The biggest impact you can have for sustainability is on your infrastructure, engineering, and technology. A lot of that is not apparent to the guest or to the consumer. If you do [design] right, you’ll save money in the long term.
Universities have been leading the cause with sustainable design. They are handling units with fresh air and plumbing fixtures and they use paint without lead, which increases the air quality in university buildings. Now students are acutely aware of that difference and when they stay in hotels, they’ll notice those subtleties.
What advice do you have for hospitality students interested in design?
I think it’s really important to understand what aspect of design you want to work in. Do you want to manage the design or do you want to be the creative who comes up with the design? If you want to be involved with the creation, I would encourage a post-graduate degree in design [so you get the] design training, but understand the operation and ownership and implications of hotels. If you don’t have that creative spark in you but you perhaps want to manage the design process, your best opportunities to do work are with either an ownership group or a brand in their development team on the construction and design side of the house. You can really organize that process. That’s one of the strengths of Hotelies—they’re really organized and know how to get how to get a project successfully accomplished and across the finish line.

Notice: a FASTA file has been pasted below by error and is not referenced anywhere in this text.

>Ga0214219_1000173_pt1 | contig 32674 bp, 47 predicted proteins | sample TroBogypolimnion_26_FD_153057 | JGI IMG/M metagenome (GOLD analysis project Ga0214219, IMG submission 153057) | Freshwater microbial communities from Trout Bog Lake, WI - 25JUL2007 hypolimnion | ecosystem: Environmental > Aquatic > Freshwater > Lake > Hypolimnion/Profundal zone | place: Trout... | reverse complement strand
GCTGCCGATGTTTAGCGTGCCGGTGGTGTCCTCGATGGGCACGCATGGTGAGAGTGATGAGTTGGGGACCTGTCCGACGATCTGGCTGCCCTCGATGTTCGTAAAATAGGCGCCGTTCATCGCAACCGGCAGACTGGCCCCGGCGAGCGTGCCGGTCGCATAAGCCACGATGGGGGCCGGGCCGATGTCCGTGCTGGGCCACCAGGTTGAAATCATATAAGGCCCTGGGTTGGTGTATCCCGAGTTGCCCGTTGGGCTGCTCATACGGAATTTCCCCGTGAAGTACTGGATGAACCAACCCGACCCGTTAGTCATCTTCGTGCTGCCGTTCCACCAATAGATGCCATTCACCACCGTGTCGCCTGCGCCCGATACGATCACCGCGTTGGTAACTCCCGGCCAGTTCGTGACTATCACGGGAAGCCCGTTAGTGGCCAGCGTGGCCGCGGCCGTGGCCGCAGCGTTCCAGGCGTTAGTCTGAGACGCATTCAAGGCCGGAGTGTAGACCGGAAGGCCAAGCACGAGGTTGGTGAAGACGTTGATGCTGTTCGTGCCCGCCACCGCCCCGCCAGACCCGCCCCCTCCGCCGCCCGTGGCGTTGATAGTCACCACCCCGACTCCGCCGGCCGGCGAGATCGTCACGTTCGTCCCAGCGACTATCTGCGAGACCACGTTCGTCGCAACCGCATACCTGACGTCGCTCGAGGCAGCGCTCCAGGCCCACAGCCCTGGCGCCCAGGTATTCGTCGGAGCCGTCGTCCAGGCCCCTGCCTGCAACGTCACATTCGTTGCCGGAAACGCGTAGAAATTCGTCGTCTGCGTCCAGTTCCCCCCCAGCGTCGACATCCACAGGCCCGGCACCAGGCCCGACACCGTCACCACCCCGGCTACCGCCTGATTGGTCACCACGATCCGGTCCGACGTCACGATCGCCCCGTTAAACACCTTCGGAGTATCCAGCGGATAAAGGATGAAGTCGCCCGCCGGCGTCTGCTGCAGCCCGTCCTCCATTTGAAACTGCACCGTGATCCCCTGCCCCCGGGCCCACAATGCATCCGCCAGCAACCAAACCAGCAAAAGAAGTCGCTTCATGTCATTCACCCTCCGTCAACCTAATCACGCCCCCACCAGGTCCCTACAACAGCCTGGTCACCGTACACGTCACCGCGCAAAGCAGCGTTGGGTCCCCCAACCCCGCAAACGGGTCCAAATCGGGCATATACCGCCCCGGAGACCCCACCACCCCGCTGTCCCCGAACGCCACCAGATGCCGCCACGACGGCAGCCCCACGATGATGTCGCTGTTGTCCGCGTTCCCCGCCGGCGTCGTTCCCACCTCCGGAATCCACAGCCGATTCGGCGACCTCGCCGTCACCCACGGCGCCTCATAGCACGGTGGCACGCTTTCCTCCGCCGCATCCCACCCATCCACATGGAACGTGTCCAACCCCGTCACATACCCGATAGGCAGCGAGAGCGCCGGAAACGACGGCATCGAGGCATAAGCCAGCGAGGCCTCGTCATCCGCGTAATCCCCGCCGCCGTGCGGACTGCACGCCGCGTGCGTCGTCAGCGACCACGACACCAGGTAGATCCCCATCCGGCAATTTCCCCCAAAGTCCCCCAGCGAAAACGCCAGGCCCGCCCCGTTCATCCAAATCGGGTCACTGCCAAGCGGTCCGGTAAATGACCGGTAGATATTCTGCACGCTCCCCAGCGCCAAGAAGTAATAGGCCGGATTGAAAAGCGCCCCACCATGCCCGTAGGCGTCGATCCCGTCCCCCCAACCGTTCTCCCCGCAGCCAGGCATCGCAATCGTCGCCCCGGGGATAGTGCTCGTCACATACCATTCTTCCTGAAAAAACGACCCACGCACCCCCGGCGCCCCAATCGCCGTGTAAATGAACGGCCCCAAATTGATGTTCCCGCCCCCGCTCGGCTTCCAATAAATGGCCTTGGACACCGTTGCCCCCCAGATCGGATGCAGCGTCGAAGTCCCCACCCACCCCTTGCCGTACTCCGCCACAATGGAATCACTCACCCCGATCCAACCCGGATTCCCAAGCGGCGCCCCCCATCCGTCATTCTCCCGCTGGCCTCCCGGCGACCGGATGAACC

What have you found rewarding about staying involved in the CHS community?
I can’t say enough good things about it. I have an alumni network of friends and colleagues who I celebrate with, but it’s also people that I do business with. Because we’re in the same industry and have this common experience, our friendships and relationships are not limited to who was in our class. My network keeps getting bigger and bigger. I’m able to connect with alums all around the globe and I’m amazed that whenever I’m pursuing a project or personal endeavor, I can always find a Hotelie to give me advice or help me or steer me in the right direction.
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The Cornell Hotel Society Executive Board thanks the Cornell Hotel Society – Collegiate Chapter for initiating and conducting the “Conversations with Alumni” project.